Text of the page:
1. And... we're back. You'll notice that all of your images are back as well, as are our beloved emoticons, including the infamous :foo: We have also worked with our server folks and developers to fix the issues that were slowing down the site.

    There is still work to be done - the images in existing sigs are not yet linked, for example, and we are working on a way to get the images to load faster - which will improve the performance of the site, especially on the pages with a ton of images, and we will continue to work diligently on that and keep you updated.

    Cheers,

    Fok on behalf of the entire Styleforum team
    Dismiss Notice

whnay.'s good taste thread

Discussion in 'Classic Menswear' started by Manton, Jul 30, 2012.

  1. emptym

    emptym Senior member Moderator

    Messages:
    7,321
    Joined:
    Sep 22, 2007
    Foo and Doc, what do you think about the collar construction and/or finishing (for want of a better term)?

    I think that's an element that's largely been missed in this discussion. I wear spread collared shirts w/ sport coats all the time, but always w/ soft construction and no starch. No matter what the color or fabric, I don't think I could see myself wearing a stiff, starched collar w/ a sport coat, w/ the couple possible exceptions mentioned above. But maybe that's just a personal quirk, and not a rule of taste, like herringbone ties.:devil:
     
    Last edited: Jan 24, 2013
    1 person likes this.
  2. sugarbutch

    sugarbutch Senior member Dubiously Honored

    Messages:
    15,837
    Joined:
    Dec 10, 2010
    Location:
    People's Republic of San Francisco
    emptym: I think we're pretty much in agreement. I was trying to broaden the discussion beyond Stitchy's outfit today.

    DocHolliday: I'm not sure if you're using my comment as a jumping-off point or you're rebutting it. If the latter, I don't disagree with what you say.

    Foo: The two metrics you're conflating are what's historically grounded and what's aesthetically defensible. To use Stitchy's outfit as an example, his relatively smooth, worsted, gray odd jacket combined with a relatively refined, spread-collar, white shirt is aesthetically coherent, if not historically grounded. The discordant element is the rustic tie, even though its pattern and color (or lack thereof) works with the other elements.
     
    2 people like this.
  3. mafoofan

    mafoofan Senior member Dubiously Honored

    Messages:
    20,795
    Joined:
    Feb 11, 2007
    

    No, it is not rough as a Harris tweed, but is just as rough as any other "worsted tweed" and much, much rougher than worsted suiting. Many of my odd jackets are made of similar cloth and I would never think in a thousand years to pair them with a white shirt.


    I wear spread collars with my odd jackets all the time, and like yours they are soft. Still, I'm agnostic on the issue of how stiff they should be. Short of literally being starched and rigid as cardboard (who starches their shirts anymore?), I think it's more a matter of personal preference than anything else. Finishing is another matter. Edge stitching is supposed to be more casual then inset stitching, but I think the streamlined look actually cuts against the grain of the casual odd jacket outfit.
     
  4. DocHolliday

    DocHolliday Senior member Dubiously Honored

    Messages:
    16,118
    Joined:
    Apr 21, 2005
    Location:
    Tombstone
    

    If memory serves, I was one of the forum's earlier proponents of the buttondown ... but I think the recent insistence on one particular collar with sportcoats has gotten out of hand. BDs look good with the sort of soft-shouldered stuff I typically wear -- and with the Neapolitan stuff SF adores. But I also like a good English spread-collared tattersall, complete with stays, when paired with a more structured coat like you'd see on the Cordings site. As such, I have soft-shouldered tweeds I would never wear with a stiff spread and I have other tweeds that would look all wrong with a BD. It's all about context, and in the right context, the English spread tattersall makes absolute sense. Even the much-decried white OCBD makes sense if you're drawing on mid-century Americana as your reference point.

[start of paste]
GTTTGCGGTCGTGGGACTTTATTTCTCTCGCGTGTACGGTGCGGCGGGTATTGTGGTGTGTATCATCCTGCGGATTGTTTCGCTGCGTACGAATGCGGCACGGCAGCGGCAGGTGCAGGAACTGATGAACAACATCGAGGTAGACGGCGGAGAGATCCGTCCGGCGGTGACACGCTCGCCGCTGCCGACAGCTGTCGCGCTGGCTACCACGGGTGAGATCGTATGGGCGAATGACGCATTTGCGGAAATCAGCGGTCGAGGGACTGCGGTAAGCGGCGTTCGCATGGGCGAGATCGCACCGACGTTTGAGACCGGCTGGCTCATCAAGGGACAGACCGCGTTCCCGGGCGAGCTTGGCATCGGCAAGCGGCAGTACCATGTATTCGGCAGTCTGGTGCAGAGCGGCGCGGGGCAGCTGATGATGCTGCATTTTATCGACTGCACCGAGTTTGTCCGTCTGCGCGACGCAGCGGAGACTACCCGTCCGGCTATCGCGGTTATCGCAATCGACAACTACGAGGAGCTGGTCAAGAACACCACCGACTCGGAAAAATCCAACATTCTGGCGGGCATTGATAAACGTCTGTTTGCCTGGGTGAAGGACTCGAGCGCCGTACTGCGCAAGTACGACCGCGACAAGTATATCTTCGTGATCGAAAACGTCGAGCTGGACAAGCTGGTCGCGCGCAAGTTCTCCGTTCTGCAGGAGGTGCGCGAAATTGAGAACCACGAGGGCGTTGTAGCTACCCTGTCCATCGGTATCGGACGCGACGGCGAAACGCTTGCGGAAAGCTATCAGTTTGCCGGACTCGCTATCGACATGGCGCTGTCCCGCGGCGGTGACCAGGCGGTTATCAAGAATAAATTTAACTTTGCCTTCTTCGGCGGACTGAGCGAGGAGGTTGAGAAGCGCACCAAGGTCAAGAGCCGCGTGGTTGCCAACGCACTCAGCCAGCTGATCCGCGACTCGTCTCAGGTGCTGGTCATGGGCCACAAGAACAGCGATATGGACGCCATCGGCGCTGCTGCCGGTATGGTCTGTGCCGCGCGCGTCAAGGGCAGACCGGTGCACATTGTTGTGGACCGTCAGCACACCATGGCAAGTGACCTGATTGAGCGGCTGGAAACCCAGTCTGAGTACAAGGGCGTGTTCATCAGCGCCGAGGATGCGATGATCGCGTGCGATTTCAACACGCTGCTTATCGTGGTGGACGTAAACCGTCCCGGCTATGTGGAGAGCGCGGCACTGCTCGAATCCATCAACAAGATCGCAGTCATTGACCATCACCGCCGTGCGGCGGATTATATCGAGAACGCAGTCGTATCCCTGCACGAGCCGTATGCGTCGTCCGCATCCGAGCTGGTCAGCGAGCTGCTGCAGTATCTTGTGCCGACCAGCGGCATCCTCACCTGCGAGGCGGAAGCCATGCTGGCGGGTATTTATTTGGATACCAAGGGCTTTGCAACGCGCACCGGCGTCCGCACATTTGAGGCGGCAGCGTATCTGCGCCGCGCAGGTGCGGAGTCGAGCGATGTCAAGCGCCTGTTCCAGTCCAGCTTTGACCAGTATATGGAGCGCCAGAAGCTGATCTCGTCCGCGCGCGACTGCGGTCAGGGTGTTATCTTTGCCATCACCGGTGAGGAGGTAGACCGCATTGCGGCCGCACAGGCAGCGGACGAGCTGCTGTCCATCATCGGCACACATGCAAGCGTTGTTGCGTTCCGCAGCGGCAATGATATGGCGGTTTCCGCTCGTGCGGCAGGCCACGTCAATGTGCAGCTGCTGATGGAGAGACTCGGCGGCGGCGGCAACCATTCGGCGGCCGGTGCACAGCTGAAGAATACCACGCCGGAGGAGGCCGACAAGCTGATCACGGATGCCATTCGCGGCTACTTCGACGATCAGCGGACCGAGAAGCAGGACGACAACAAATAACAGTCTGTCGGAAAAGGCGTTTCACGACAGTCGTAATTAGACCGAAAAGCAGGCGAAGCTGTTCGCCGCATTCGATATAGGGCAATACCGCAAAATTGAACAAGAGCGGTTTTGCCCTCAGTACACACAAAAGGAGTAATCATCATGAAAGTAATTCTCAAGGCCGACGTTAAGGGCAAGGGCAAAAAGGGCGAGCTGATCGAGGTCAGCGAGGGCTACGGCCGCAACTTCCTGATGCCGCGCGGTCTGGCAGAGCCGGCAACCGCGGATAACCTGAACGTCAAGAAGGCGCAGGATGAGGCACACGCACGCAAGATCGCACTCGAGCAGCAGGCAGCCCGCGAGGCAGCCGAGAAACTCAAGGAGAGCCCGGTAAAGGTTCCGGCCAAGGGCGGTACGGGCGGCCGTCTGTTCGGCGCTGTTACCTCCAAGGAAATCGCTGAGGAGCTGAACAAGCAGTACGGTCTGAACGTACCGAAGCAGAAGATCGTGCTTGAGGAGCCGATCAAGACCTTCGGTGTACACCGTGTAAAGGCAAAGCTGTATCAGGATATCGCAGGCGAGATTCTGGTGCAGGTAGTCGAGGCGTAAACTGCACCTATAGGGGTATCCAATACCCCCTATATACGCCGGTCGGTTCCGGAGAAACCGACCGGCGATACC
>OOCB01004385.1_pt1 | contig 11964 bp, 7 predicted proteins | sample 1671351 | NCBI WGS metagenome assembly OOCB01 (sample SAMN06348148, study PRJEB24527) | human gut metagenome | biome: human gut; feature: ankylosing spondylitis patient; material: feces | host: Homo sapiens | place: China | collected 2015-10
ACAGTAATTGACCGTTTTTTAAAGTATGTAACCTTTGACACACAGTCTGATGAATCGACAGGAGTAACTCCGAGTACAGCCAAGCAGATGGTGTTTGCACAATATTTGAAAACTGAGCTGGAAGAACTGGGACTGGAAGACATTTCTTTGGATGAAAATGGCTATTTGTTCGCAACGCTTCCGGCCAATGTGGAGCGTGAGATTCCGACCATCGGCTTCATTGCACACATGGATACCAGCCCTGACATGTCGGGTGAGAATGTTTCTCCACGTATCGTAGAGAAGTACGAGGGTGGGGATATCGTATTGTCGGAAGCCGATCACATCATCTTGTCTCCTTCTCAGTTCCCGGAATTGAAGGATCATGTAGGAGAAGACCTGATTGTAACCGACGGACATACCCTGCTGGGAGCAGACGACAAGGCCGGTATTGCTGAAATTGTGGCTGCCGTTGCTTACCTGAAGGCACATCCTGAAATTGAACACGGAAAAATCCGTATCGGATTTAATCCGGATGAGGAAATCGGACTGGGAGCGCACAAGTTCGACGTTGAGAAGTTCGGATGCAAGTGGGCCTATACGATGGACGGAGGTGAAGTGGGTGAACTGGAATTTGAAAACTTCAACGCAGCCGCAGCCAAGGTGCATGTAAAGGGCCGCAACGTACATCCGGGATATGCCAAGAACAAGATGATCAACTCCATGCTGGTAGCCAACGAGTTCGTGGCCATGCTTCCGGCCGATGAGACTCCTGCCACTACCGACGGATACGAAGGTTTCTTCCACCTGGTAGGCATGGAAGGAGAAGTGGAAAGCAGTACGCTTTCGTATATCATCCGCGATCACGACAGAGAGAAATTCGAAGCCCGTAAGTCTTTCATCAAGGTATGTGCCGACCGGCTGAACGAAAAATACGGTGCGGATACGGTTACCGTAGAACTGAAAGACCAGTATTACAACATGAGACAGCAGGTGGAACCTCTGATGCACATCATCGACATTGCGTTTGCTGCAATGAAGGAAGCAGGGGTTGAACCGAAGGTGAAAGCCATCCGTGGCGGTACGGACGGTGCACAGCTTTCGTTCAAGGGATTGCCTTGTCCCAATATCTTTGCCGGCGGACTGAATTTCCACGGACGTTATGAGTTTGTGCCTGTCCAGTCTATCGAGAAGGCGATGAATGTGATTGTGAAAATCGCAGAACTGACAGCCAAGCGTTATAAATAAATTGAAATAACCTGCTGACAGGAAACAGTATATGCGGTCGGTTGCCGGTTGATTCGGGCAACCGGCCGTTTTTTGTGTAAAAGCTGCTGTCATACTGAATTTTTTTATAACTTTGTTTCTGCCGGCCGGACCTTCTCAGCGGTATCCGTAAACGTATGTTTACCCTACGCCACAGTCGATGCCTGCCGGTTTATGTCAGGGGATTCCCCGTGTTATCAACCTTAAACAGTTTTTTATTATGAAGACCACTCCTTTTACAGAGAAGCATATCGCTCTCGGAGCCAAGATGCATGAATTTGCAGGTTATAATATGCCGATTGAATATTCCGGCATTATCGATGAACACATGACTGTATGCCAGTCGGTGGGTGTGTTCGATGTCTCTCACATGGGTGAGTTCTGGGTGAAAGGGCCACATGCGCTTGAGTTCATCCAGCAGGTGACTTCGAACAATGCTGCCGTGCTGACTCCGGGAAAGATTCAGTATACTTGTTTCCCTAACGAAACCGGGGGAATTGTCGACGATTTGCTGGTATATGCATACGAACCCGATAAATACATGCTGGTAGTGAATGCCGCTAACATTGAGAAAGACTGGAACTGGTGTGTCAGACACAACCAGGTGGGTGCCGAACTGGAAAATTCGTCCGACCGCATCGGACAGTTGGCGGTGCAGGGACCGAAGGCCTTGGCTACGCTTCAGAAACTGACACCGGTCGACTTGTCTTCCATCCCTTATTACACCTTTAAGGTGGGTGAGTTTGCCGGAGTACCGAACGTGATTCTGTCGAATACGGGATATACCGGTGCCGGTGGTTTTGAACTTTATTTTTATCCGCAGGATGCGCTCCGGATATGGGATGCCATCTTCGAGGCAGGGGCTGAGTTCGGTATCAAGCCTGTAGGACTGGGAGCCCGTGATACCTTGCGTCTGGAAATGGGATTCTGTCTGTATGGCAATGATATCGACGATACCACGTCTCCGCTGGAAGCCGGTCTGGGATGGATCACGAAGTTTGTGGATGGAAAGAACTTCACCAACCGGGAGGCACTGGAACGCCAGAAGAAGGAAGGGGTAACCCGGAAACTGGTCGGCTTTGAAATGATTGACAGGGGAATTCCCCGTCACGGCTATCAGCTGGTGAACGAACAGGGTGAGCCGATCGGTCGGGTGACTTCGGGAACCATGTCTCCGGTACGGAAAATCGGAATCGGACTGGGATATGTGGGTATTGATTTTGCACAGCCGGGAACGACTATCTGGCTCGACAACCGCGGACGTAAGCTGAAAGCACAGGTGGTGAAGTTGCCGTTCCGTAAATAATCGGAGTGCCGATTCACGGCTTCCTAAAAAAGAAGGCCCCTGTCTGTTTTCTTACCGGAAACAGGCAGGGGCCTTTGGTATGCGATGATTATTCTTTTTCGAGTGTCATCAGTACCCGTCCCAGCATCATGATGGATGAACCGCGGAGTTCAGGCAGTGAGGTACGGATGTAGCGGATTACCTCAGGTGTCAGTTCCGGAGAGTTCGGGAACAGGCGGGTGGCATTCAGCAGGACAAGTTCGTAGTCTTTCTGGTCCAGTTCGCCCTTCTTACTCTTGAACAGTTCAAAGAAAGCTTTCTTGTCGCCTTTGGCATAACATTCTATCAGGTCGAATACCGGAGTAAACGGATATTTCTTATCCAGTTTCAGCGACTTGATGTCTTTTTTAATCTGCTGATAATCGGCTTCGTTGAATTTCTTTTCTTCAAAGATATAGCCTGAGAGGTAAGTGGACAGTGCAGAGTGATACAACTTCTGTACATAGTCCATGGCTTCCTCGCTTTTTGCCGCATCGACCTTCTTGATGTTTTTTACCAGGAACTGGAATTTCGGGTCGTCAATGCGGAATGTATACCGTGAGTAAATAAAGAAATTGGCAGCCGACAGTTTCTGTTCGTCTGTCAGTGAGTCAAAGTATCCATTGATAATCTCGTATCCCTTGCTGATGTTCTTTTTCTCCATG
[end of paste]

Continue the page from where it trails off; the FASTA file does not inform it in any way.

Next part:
SF likes hard-and-fast rules, but the modern clothing vocabulary comes from so many places and periods that it becomes difficult to assign narrow definitions to these things. Especially when the conversation is as general as it tends to be here.
     
    Last edited: Jan 24, 2013
    8 people like this.
  5. mafoofan

    mafoofan Senior member Dubiously Honored

    Messages:
    20,795
    Joined:
    Feb 11, 2007
    Doc, I'm with you on buttondowns. They are great with odd jackets. It's the white ones that are a mixed bag.
     
  6. DocHolliday

    DocHolliday Senior member Dubiously Honored

    Messages:
    16,118
    Joined:
    Apr 21, 2005
    Location:
    Tombstone
    

    The former, but it's always nice when all sides think I'm agreeing with them.
     
    Last edited: Jan 24, 2013
    1 person likes this.
  7. ColdEyedPugilist

    ColdEyedPugilist Senior member

    Messages:
    1,250
    Joined:
    Jan 30, 2011
    Location:
    Sydney, Australia
    

    Bismarck would be so proud.
     
    2 people like this.
  8. sugarbutch

    sugarbutch Senior member Dubiously Honored

    Messages:
    15,837
    Joined:
    Dec 10, 2010
    Location:
    People's Republic of San Francisco
    

    I am enjoying the irony of the bolded part when considering to whom it was addressed.
     
  9. sugarbutch

    sugarbutch Senior member Dubiously Honored

    Messages:
    15,837
    Joined:
    Dec 10, 2010
    Location:
    People's Republic of San Francisco
    Another datum. Tweedy odd jacket with refined, spread-collar, blue shirt and knit tie. Discuss.

    [​IMG]
     
  10. emptym

    emptym Senior member Moderator

    Messages:
    7,321
    Joined:
    Sep 22, 2007